Plan your break to Essex; a country and coastal destination with rustic seafood shacks, cosy village pubs and fine dining. Discover why Essex is one of the best locations in the UK for a foodie holiday.
Hop in your car and take in the sights, sounds and flavours of Essex.
The staycation is here to stay, and Essex should be top of your list! There’s so much more to discover than TOWIE. In fact, Visit Essex, its official tourism board, recently released a campaign ‘This is Essex’; a short video which aims to change people’s perception of the county’s stereotype.
Beyond the fake tan and bling, there is plenty to explore. From coast to country the best way to discover Essex’s charms is by car. Meander through winding country lanes, passing through picturesque villages heading towards rustic shores.
One of Essex’s lesser known gems is its food. The county is home to an abundance of producers specialising in juice, meat, seafood, confectionary, wine and more. Let’s not forget this fair county has turned out some of the best chefs in the business; Jamie Oliver and the Galvin Brothers, who are Michelin-star accredited. Check out their restaurant at the Galvin Green Man in Great Waltham, near Chelmsford.
If you’re looking for a road trip with a difference, get behind the wheel and follow your hunger with pitstops at seafront restaurants, micro-breweries, artisan bakeries and vineyards. Start your journey towards the East in Burnham-on-Crouch; Essex wine country. Here you could easily confuse the landscape for Tuscany as you drive pass rows and rows of vines.
Stop at Crouch Ridge Vineyard; a wine barn, cellar and vineyard all rolled into one. Tours and tastings are offered throughout the year. Owner Ross guides the tours, leading groups through the rows of vines used to produce Chardonnay and Pinot Noir. He explains how this area of the UK, due to its climate, is now rivalling France in the wine stakes.
Thanks to the River Crouch, the temperature stays above freezing meaning a harvest is rarely ruined by frost. The tour is followed by a tasting of three wines complete with notes and tasting tips. Book lunch afterwards in the restaurant, where you can dine al fresco on the terrace overlooking the vineyard and river. Wine is available to purchase, and the Althorne Pinot Cuvee is highly recommended.
Head North passing through Maldon where you can pick up its famous salt and local ale from the Maldon Brewing Co. Stretch your legs with a walk along the Blackwater to Heybridge Basin. Click here for 10 things to do in Maldon.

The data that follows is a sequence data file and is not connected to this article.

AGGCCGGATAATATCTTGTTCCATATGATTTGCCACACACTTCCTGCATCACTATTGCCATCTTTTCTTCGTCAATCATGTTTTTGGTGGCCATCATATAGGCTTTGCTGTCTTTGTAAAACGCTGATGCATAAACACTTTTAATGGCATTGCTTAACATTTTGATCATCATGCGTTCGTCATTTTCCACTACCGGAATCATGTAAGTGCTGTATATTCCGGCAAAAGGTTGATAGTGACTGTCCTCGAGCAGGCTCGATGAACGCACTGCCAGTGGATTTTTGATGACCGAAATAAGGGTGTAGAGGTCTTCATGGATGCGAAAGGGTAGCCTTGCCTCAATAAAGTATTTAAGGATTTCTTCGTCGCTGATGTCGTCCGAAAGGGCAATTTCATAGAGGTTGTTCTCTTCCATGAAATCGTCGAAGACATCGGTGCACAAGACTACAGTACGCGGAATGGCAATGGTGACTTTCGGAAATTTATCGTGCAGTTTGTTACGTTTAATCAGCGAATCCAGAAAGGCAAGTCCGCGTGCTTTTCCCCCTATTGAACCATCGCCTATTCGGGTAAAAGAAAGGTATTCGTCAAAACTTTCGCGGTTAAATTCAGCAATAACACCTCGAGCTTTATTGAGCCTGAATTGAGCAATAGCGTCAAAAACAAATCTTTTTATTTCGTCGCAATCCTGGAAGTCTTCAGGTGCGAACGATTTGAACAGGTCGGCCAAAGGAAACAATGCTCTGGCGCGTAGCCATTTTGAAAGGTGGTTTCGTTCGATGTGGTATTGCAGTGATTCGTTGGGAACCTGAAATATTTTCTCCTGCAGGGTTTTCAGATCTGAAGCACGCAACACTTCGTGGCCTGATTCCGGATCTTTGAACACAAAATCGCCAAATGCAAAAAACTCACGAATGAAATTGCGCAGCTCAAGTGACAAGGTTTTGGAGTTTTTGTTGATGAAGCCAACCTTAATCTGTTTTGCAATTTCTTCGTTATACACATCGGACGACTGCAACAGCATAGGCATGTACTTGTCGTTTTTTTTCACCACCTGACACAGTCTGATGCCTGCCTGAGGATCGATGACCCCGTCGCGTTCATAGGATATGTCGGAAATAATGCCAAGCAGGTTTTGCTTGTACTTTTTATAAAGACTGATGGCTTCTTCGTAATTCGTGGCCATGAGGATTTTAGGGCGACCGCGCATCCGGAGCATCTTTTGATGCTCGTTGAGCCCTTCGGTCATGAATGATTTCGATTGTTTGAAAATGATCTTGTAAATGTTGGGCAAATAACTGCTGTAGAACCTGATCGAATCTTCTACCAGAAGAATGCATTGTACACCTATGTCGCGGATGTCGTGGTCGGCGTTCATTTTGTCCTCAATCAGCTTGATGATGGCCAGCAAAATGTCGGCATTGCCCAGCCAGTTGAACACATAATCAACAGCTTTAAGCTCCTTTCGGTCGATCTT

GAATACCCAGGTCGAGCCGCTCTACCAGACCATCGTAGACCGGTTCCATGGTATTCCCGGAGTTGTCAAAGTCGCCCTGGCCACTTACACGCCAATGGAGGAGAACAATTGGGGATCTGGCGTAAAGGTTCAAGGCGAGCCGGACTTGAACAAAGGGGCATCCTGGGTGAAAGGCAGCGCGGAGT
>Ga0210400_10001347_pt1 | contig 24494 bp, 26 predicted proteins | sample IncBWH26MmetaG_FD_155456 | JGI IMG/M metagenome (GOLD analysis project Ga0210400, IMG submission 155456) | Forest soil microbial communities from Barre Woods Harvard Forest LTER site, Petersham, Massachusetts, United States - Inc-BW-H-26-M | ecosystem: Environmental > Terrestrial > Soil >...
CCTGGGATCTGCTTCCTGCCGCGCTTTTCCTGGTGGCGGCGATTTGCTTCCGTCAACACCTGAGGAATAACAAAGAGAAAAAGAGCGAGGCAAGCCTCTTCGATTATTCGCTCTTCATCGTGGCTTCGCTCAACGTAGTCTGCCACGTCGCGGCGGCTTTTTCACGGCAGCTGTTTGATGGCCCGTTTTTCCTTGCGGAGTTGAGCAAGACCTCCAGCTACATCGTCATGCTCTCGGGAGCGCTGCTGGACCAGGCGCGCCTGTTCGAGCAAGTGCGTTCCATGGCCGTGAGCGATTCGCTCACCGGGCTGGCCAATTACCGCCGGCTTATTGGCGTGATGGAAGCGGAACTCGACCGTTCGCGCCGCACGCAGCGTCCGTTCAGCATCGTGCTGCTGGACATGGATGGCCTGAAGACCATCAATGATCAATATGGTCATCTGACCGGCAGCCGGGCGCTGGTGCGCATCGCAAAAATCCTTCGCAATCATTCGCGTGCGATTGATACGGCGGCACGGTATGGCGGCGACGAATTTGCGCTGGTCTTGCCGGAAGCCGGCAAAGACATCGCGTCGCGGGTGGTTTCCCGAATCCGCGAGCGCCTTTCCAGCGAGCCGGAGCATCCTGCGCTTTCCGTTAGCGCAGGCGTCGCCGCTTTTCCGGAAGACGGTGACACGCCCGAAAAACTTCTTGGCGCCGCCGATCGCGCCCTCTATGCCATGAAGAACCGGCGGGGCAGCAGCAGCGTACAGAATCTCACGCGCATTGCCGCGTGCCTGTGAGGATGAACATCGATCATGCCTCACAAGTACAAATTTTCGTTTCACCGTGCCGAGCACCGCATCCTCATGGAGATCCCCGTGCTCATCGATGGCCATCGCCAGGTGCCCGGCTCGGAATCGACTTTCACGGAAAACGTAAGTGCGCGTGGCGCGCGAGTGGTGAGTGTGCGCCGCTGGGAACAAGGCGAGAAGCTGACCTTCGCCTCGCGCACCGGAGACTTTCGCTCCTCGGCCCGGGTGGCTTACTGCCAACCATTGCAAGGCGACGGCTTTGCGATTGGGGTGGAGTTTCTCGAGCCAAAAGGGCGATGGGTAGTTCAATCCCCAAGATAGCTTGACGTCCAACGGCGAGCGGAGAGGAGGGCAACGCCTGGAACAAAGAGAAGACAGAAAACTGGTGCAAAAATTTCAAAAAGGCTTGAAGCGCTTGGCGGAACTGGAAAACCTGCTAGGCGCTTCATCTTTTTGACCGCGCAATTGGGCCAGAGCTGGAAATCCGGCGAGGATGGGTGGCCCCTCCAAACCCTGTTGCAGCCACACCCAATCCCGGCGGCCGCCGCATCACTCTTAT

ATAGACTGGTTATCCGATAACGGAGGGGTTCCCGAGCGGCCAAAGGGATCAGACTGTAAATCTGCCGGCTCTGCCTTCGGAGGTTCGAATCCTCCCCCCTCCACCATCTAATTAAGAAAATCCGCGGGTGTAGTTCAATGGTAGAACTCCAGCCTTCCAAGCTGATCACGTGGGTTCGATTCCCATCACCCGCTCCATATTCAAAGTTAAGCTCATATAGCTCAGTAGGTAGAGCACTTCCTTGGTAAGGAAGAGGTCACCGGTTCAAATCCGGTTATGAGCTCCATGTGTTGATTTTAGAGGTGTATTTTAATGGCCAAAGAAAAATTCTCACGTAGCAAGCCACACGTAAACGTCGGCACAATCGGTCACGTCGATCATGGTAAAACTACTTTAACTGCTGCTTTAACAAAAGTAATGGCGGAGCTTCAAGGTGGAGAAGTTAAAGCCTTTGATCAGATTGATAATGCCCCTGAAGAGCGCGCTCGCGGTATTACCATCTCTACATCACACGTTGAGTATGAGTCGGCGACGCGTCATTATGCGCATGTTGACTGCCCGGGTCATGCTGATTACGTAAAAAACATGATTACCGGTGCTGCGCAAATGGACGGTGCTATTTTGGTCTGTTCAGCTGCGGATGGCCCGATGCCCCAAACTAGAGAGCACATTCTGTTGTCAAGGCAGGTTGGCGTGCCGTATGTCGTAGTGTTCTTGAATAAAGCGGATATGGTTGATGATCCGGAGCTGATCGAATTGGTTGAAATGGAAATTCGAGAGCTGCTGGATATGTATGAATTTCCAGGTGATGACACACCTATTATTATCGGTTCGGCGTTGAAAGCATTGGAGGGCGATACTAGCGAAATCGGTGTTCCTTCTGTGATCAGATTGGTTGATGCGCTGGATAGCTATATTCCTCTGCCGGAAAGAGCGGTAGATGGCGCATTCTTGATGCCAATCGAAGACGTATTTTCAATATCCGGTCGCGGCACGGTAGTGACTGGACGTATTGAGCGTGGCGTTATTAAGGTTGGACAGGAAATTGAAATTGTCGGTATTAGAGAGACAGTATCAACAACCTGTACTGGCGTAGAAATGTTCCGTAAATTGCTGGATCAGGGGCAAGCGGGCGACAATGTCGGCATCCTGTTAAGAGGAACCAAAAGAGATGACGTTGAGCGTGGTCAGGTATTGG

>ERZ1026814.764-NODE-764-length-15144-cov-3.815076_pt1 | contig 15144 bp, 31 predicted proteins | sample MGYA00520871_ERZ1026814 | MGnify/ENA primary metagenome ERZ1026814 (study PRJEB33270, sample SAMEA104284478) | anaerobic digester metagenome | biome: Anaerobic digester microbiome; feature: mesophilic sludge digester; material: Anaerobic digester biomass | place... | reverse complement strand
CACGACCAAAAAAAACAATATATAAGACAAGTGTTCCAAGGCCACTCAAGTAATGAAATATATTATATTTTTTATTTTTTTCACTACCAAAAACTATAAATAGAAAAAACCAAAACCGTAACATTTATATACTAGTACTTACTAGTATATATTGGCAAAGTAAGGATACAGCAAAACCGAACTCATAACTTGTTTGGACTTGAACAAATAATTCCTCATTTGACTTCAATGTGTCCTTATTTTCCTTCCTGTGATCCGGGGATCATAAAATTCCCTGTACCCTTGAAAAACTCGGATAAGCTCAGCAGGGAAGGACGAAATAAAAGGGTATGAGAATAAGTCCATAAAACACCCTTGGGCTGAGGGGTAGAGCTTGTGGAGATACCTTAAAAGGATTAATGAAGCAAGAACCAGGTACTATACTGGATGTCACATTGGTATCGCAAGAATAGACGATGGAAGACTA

For an overnight stay seek out the private dwellings on Osea Island. The island is only accessible at low tide for a period of four hours where cars can be driven across. At other times a river taxi ferries you back and forth. Steeped in history, here the island is your playground. Far away from noise and light pollution at night the stars glisten. Open a bottle of local wine, sit back and enjoy.
From here, head further north again to the pretty village of Tiptree, famed for its jam. The Jam Factory is open to visitors and offers an insight into the jam-making process and history of this village’s legacy. Don’t leave without trying an afternoon tea of freshly baked, warm fruit scones, cream and jam. Dine in the restaurant with its traditional oak beams or during the summer sit outside on the terrace. You can even return to your childhood and request a specially made jam sandwich!
For the next stop on your foodie adventure, head East towards the shores of Mersea Island. Essex has 350 miles of coastline with each seaside town offering something special. While crowds make their way to Southend on Sea for fish and chips, cockles at Leigh on Sea and candyfloss at Walton-on-the-Naze, Mersea Island remains fairly undeveloped.
Pastel coloured beach huts line the shore, the worn wooden jetty leads you to the water and the discarded oyster shells are a sign of its crop. The West Mersea Oyster Bar and The Company Shed are two, no thrills restaurants, located on the waterfront. Wooden panelled and weathered but with queues out the door year-round.
The oysters are the biggest sell at The West Mersea Oyster Bar; stacks of large shells piled on ice, complete with accompanying garnishes. If oysters aren’t for you, try the seafood platters with crab, cockles, prawns and more or the slabs of freshly fried fish complete with chunky chips.
The Company Shed keeps it simple with dressed crabs, juicy lobster slathered in garlic butter, crab cakes, mussels and scallops. You’re welcome to bring your own bread and wine too, though the white wine from the local vineyard is certainly worth a try.
It’s easy to work your way around Essex feasting from the land. However, should you require a hearty pub roast, head to Constable Country. Walk along the river at Dedham to work up an appetite and eat at one of the village’s cosy pubs.
For Christmas, Essex doesn’t disappoint either. Kelly Bronze turkeys are reared in Danbury, Cole’s Christmas Puddings are manufactured in Saffron Walden and Fairfield Crisps are created using potatoes farmed in Colchester.
The food tour doesn’t stop there, if you’re looking to brush up on your cookery skills, book yourself a place at one of the many cookery schools; The Mistley Kitchen in Manningtee and The Cookery School at Braxted Park, both offer a range of worldly cuisine workshops.